I have now officially spent 22hrs cycling in this cap and a few hours off the bike. I have to say it has performed well. A bit of rain, a bit of sun and some cold. I rode for 4 hours in it today at between 37 and 45 degrees and it was ok. I would say a thicker cap below 40 would have been nicer, but I was going fast and generating heat.
Conclusion : Double Darn caps are pretty darn great. Great value for money at $37 and a cap that should last a while, be very comfortable and fits under a helmet well. Check out DD’s caps here or get one from one of the many folks she crafts for. Mine was purchased at Sugar Wheelworks (which is a sweet wheelshop in Portland Oregon). DD’s caps are handmade in Portland, Oregon.
This latest ShowersPass’s jacket is called the Torch, aimed at the commuter that wants the maximum performance and safety. Torch – also another word for the Flashlight. For the first few hours of use, the high reflectivity in this jacket had me thinking about lots of things, even some hearty emotions based raised to the surface. Continue reading “A Beacon of Light by Showers Pass”→
$14 – $19 from your local Fred Meyer Grocery Store. 2mm neoprene fishing gloves will keep your hands dry and warm for commutes less than an hour. They can take good downpours but are not seam taped so in heavy downpours water will get in after a short while. The manufacturer Glacier Glove has a whole line up of neoprene based gloves which are not specifically designed for cycling but could be good.
For cycling specific designs and fancier longer ride time gloves with similar materials and qualities, check out Castelli or ShowersPass
OK! Summer has been in full swing, but let’s think ahead to Autumn (or Fall as they like to say in America). Over several years of cycling in the Pacific North West I have learned a few things about this Autumn game. Continue reading “Autumn Cycling Tips”→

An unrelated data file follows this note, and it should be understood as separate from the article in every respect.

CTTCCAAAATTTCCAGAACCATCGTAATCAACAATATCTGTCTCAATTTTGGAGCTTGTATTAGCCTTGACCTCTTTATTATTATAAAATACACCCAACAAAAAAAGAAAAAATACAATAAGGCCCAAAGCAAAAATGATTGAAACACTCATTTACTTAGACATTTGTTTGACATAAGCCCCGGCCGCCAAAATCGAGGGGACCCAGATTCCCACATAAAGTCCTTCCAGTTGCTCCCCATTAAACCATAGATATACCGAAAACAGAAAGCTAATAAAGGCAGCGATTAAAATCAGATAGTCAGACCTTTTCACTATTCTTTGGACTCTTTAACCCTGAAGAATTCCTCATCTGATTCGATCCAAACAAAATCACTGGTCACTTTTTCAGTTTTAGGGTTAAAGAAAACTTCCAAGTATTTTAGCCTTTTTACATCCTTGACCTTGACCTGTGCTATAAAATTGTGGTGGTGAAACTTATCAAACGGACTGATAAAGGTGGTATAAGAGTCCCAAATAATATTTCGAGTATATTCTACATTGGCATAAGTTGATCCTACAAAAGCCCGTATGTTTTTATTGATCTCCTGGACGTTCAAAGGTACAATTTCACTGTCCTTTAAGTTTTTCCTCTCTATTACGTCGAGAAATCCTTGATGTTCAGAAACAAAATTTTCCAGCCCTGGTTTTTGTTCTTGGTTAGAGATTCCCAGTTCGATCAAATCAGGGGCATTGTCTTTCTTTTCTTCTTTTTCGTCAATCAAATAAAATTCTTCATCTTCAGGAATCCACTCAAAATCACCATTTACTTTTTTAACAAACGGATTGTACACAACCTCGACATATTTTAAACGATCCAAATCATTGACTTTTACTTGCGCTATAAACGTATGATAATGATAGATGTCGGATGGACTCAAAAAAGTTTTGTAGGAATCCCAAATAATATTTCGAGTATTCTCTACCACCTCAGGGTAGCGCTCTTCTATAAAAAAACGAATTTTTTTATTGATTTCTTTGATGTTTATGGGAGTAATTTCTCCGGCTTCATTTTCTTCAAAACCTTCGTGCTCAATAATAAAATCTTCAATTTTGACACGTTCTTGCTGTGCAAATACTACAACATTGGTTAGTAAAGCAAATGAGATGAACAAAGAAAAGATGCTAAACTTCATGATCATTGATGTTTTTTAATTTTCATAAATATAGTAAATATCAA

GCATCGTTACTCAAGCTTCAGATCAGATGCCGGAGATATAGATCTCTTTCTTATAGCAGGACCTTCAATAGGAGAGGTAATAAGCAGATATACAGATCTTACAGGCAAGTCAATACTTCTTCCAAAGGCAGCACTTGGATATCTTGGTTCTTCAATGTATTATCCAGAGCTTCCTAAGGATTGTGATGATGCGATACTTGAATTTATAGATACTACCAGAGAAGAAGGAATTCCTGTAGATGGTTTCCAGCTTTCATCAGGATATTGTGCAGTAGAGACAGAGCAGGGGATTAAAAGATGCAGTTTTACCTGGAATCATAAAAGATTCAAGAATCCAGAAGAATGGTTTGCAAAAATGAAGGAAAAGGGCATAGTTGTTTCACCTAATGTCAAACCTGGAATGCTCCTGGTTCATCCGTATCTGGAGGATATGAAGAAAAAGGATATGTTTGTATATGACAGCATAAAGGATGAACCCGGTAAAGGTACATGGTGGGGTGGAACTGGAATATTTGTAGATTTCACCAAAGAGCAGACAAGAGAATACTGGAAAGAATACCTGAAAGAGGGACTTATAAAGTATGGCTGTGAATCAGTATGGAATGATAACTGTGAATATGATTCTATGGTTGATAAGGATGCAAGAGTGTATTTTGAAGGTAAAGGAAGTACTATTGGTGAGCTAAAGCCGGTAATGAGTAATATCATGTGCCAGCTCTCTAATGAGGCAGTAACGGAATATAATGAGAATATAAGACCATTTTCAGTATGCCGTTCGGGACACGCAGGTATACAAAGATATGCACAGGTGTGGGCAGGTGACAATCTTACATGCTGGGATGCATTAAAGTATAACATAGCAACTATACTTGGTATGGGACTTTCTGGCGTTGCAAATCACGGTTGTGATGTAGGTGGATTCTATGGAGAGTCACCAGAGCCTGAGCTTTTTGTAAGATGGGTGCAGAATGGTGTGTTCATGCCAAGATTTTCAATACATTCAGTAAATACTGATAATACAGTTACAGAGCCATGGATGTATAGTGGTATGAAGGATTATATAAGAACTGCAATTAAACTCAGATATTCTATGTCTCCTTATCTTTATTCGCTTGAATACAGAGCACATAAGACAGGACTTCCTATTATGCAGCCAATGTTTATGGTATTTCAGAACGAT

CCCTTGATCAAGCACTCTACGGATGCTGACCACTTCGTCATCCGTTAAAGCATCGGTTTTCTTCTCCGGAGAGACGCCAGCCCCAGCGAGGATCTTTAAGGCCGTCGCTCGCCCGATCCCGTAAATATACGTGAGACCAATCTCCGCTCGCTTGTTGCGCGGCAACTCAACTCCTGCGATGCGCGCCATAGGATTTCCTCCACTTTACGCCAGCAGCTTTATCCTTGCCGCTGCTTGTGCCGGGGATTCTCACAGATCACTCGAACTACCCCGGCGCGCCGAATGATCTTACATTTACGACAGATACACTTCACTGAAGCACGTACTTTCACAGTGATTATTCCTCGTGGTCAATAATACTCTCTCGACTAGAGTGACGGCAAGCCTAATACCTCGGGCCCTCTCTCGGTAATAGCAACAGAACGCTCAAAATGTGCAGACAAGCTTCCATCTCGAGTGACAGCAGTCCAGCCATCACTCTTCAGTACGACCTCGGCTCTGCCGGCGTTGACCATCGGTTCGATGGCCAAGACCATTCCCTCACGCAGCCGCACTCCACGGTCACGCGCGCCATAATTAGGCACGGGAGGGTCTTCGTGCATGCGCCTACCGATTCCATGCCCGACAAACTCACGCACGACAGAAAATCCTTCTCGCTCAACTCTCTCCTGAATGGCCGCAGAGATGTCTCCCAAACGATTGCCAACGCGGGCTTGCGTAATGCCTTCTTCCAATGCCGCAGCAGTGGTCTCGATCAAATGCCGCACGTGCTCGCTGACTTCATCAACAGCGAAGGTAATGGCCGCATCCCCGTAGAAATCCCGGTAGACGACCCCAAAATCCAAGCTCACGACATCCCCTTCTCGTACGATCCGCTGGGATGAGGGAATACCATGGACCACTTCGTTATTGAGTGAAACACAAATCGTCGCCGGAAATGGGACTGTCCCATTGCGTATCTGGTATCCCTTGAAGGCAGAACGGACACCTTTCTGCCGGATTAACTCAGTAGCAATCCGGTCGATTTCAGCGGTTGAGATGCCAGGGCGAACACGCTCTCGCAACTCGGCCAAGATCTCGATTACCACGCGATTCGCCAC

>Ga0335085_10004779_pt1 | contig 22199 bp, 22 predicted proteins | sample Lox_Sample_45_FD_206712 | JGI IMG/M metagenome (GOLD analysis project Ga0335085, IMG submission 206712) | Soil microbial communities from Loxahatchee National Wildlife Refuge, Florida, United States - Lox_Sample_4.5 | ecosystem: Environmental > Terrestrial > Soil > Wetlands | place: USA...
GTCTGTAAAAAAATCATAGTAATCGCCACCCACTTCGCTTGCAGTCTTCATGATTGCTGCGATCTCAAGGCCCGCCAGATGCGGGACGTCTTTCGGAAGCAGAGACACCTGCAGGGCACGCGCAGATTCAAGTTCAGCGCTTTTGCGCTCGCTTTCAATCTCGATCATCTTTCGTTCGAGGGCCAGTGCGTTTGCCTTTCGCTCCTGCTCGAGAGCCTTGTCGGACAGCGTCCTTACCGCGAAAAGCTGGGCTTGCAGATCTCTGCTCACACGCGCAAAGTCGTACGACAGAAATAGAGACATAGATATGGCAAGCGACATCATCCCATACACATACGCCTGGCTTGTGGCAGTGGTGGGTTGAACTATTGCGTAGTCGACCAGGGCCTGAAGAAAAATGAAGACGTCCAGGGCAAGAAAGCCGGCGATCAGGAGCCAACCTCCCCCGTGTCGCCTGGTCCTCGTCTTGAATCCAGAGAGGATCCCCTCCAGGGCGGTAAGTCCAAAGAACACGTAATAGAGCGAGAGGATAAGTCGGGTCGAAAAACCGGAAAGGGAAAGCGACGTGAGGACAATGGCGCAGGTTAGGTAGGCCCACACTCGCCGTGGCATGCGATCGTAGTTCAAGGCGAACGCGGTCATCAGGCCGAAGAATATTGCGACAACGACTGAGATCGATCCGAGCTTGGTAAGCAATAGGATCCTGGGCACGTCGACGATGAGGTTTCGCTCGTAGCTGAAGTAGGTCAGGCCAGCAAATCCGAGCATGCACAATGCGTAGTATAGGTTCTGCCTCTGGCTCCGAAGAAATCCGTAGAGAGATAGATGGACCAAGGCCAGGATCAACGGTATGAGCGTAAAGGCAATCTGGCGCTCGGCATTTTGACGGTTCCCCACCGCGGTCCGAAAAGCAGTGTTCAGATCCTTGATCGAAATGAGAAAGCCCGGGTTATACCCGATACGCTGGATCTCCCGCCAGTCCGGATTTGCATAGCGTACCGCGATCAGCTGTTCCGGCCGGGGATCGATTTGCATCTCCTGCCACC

I have to admit, the first time I grabbed these I was skeptical. The material is thin, they don’t particularly feel as if they are very water resistant, and all I could think about was my hands being cold. Yes, I run on the cold side in the hands and feet department, maybe a smidge colder than the norm.
and all I could think about was my hands being cold.
After about 30 rides in them now, I can see I was very wrong. These gloves are now in my top 3 gloves. They work great between a nippy 45 degrees all the way up to about 65degrees, that’s a substantial range for your hands to feel comfortable. They are very water resistant using a thin softshell material, and guess what, yeah they fit like a glove.
Actually the fit is great, high cuff tight fight at first you might feel they are too tight, they are not, I found after 10 /15 rides that the skin like feel is great, it’s form fitting and doesn’t give up any performance. The padding is minimal, for the best bar and bike feel, and the tips of the fingers are reinforced. A feature I really liked was the area of the inside palm that grips the top of the hoods by using a different material, a nice detail which offers a secure feel and maybe more durable in terms of wear. One glove has a soft wiper on the thumb area for wiping glasses pretty standard for most gloves nowadays. As for colour and branding – I have the black version and they have reflective details and subtle branding and are constructed well. A very versatile glove.
With many a pair of gloves in my basement after years of riding and trying different ones, these get a solid 5 out of 5 , a definite keeper.
I took a few pics below, but for more products shots check them out at Rapha
My other top full finger colder weather gloves include:
-Pittard Palm Glove by Pearl Izumi – Softshell top (currently discontinued)
–Siberia Winter Glove by Craft
–Lobster gloves from Pearl Izumi, sometimes with a thin liner glove, should the temperature be in the teens or twenties